Working from home means that the lines between work and time off are going to be a little blurry, which is why it’s important to set some boundaries for yourself. Choose a time to “clock out”, and have yourself a stay-at-home happy hour. And you’ll need some music for that, of course. I recommend the new album by Chicago’s Ratboys, whose style of indie rock has the kind of energy and upbeat melodies that feel appropriate for a little treat-yourself time after work.

Music for a Living Room Dance Party

P.E. - Person

My favorite album of the year thus far is one that’s probably going to keep me grounded for a little while, just because it’s so much fun. P.E. is a Brooklyn band that features members of Pill and Eaters, and their sound is somewhere between weird, no-wave industrial and super-catchy synth-pop. So while some of their sounds are a little experimental, songs like “Soft Dance” and “Pink Shiver” are basically perfect pop singles. You can’t go out to dance right now, so put this on and do it in your living room.

Music for Insomnia

Caribou - Suddenly

I should clarify that when I say “Music for Insomnia,” this probably isn’t music that will get you to sleep. To be honest, I’ve always had trouble sleeping with music on. Some soothing voices? Perhaps, but not music. But the new Caribou album, while riddled with beats and samples, is to my ears very much a late night album, and it’s something to keep you company if you’re up at night, deciding whether or not you should mix together all the types of cereal in your cupboard.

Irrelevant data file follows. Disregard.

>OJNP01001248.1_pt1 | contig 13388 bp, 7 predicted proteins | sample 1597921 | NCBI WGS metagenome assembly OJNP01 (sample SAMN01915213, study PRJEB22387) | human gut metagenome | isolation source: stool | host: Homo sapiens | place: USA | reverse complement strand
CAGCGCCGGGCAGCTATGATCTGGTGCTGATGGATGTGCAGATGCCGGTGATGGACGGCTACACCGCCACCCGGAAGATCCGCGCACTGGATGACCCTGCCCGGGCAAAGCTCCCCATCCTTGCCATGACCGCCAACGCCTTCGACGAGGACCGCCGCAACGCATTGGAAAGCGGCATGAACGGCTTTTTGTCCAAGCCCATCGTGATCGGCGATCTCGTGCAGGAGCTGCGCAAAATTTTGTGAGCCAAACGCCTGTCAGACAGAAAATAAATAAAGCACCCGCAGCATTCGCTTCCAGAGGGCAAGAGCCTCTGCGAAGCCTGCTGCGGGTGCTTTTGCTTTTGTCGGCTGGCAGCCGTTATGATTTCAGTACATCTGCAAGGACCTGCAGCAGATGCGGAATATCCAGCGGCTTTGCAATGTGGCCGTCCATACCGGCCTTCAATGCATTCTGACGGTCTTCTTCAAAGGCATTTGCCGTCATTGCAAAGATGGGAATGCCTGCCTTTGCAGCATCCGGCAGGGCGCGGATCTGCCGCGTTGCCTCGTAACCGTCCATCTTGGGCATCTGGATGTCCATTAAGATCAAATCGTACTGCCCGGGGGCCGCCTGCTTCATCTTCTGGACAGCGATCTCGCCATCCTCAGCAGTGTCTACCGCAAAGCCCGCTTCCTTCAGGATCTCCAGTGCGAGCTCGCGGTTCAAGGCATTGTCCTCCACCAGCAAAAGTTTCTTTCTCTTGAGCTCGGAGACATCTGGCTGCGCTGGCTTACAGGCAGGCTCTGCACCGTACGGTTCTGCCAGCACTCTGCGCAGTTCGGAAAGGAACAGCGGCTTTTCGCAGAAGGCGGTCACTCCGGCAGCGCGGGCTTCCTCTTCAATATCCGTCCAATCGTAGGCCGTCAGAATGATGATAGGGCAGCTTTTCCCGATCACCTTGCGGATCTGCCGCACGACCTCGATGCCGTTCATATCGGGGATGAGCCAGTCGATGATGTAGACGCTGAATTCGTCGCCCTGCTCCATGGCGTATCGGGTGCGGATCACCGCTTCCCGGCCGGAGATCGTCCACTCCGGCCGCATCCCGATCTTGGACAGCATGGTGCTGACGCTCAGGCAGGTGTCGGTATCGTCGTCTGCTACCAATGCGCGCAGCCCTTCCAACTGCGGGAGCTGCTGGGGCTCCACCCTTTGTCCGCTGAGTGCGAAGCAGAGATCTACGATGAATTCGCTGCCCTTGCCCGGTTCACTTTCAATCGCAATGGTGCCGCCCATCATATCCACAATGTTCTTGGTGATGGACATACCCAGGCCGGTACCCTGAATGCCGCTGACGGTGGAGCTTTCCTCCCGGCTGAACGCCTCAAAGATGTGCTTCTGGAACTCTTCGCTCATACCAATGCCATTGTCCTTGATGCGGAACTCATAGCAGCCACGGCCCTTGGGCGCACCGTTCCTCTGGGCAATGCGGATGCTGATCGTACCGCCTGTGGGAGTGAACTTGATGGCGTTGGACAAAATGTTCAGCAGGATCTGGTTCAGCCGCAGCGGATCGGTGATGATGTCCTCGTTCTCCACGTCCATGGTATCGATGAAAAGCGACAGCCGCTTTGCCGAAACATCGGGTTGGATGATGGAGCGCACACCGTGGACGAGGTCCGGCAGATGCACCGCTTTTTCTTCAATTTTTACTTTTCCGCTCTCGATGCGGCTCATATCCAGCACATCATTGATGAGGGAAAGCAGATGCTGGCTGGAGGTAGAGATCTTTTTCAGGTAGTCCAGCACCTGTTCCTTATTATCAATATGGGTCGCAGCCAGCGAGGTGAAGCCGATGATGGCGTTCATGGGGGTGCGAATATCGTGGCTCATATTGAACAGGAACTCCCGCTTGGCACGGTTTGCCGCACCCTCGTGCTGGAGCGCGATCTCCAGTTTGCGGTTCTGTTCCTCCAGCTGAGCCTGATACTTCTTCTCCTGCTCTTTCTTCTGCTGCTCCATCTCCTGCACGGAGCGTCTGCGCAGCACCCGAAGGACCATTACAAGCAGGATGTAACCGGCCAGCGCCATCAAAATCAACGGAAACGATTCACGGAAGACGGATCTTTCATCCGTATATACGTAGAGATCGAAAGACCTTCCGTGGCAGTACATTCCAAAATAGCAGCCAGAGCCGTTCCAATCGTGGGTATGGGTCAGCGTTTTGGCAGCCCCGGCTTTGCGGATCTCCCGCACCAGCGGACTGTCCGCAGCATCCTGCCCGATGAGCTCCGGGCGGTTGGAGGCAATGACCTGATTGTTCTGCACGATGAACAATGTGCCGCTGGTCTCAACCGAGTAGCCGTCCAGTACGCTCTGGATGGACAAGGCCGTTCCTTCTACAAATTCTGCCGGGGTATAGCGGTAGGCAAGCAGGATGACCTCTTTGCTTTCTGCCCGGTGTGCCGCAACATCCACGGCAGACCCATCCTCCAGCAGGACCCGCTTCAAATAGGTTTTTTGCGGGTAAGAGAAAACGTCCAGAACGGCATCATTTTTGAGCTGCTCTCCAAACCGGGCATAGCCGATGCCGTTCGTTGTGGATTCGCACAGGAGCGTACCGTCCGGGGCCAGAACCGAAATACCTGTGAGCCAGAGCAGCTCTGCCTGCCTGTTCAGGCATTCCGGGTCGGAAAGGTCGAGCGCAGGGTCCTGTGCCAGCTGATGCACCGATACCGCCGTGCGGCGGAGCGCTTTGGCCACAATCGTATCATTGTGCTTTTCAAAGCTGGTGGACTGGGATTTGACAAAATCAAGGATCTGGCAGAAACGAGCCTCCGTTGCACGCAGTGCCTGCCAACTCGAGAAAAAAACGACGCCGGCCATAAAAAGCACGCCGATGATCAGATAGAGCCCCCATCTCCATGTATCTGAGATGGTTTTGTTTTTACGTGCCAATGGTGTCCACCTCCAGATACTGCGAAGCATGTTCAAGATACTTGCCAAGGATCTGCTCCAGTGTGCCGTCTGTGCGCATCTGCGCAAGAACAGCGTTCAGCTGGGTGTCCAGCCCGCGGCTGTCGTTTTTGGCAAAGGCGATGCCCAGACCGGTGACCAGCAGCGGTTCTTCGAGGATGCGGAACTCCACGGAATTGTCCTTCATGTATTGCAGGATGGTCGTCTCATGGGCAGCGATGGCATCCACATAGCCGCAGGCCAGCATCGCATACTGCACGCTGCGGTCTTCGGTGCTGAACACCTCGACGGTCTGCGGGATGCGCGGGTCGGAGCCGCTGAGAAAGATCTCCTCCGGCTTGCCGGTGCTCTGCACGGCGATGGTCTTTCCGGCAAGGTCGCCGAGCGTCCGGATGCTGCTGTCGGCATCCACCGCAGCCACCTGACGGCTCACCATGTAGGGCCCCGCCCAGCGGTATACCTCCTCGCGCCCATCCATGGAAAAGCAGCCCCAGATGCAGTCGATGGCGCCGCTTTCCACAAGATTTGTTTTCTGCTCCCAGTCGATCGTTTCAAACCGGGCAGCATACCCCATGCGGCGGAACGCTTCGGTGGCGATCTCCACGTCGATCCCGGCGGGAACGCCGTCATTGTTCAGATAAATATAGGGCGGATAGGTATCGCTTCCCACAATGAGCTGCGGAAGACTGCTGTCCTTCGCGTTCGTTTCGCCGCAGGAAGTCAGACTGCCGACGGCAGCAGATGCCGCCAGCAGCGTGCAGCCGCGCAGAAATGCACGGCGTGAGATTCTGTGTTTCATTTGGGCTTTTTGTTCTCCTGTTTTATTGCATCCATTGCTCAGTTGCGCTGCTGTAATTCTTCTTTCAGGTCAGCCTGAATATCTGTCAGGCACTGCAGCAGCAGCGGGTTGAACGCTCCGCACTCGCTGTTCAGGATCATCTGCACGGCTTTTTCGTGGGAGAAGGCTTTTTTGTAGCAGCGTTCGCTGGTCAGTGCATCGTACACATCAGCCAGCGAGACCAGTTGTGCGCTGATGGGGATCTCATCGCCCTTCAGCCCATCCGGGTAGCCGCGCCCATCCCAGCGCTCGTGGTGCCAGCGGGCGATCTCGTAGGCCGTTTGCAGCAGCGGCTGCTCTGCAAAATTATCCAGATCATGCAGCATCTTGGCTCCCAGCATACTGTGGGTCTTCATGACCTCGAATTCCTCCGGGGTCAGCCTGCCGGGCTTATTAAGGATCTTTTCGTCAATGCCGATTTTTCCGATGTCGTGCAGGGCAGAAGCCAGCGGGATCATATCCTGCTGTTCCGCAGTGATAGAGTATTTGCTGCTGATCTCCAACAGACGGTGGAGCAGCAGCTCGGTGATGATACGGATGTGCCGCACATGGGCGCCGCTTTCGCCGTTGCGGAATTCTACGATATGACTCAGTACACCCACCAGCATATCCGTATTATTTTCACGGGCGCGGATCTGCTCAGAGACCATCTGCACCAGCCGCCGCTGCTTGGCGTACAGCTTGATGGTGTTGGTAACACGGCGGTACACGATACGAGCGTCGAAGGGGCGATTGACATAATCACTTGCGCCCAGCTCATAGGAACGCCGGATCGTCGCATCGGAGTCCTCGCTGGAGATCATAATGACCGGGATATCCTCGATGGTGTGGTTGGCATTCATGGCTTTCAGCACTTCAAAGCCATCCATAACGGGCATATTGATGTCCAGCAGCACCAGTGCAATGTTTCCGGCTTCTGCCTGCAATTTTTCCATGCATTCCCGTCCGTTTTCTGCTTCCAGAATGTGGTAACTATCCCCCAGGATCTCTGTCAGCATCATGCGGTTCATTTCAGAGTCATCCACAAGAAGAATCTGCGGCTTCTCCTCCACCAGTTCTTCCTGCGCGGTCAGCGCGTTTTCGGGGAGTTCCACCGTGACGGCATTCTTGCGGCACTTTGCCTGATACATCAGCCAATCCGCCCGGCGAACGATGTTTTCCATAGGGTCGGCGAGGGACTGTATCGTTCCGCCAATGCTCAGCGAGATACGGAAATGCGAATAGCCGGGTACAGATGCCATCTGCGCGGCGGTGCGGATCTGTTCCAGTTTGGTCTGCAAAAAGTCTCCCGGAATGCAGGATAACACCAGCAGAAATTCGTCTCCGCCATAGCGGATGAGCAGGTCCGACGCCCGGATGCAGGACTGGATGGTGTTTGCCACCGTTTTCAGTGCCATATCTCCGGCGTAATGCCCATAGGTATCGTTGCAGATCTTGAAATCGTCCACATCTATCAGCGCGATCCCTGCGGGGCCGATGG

Music That Soothes (Without Being Too Sedate)

Four Tet - Sixteen Oceans

Perhaps you just need something to listen to that’s not too intense, not too gentle or sparse, just something pretty with enough energy to make you feel like a human being. Well, UK producer Kieran Hebden, aka Four Tet, is great at that. Most of his music has energy and momentum, but never veers into sensory overload EDM. And his newly released Sixteen Oceans is one of his prettiest to date.

Music for Meditation

Tengger - Spiritual 2

Most of us will probably need some time for meditation, to re-center ourselves, to find a moment of peace while things are a bit scary. Some would probably prefer silence, but if you can add music to the equation, then you should do so, at least that’s my personal take on it. Tengger is a South Korean group that makes epic and beautiful electronic music that tends toward the hypnotic. Perfect for your solitary moment of inner peace. Or yoga. That works too.

Music To Hear Just Because It’s Really Good

Moses Sumney - græ Part One

But do you really need an excuse to buy some good new music? The best reason is because we enjoy listening to it! And one album I enjoy a whole lot right now is the first installment of Moses Sumney’s græ. He’s releasing it in two parts, with the second installment coming in May. But even if it’s half an album, these 12 tracks are some of the most sonically inviting, emotionally powerful songs I’ve heard all year.

But no need to stop there, spend some time on Bandcamp and stream new albums to find other music you might want to buy. It'll make a musician's day, and they could really use that right now.

Jeff Terich is the web editor of San Diego Magazine, and the music critic behind the blog The Setlist. His writing has been published in Stereogum, Bandcamp Daily, American Songwriter, Fodor's and Vinyl Me Please.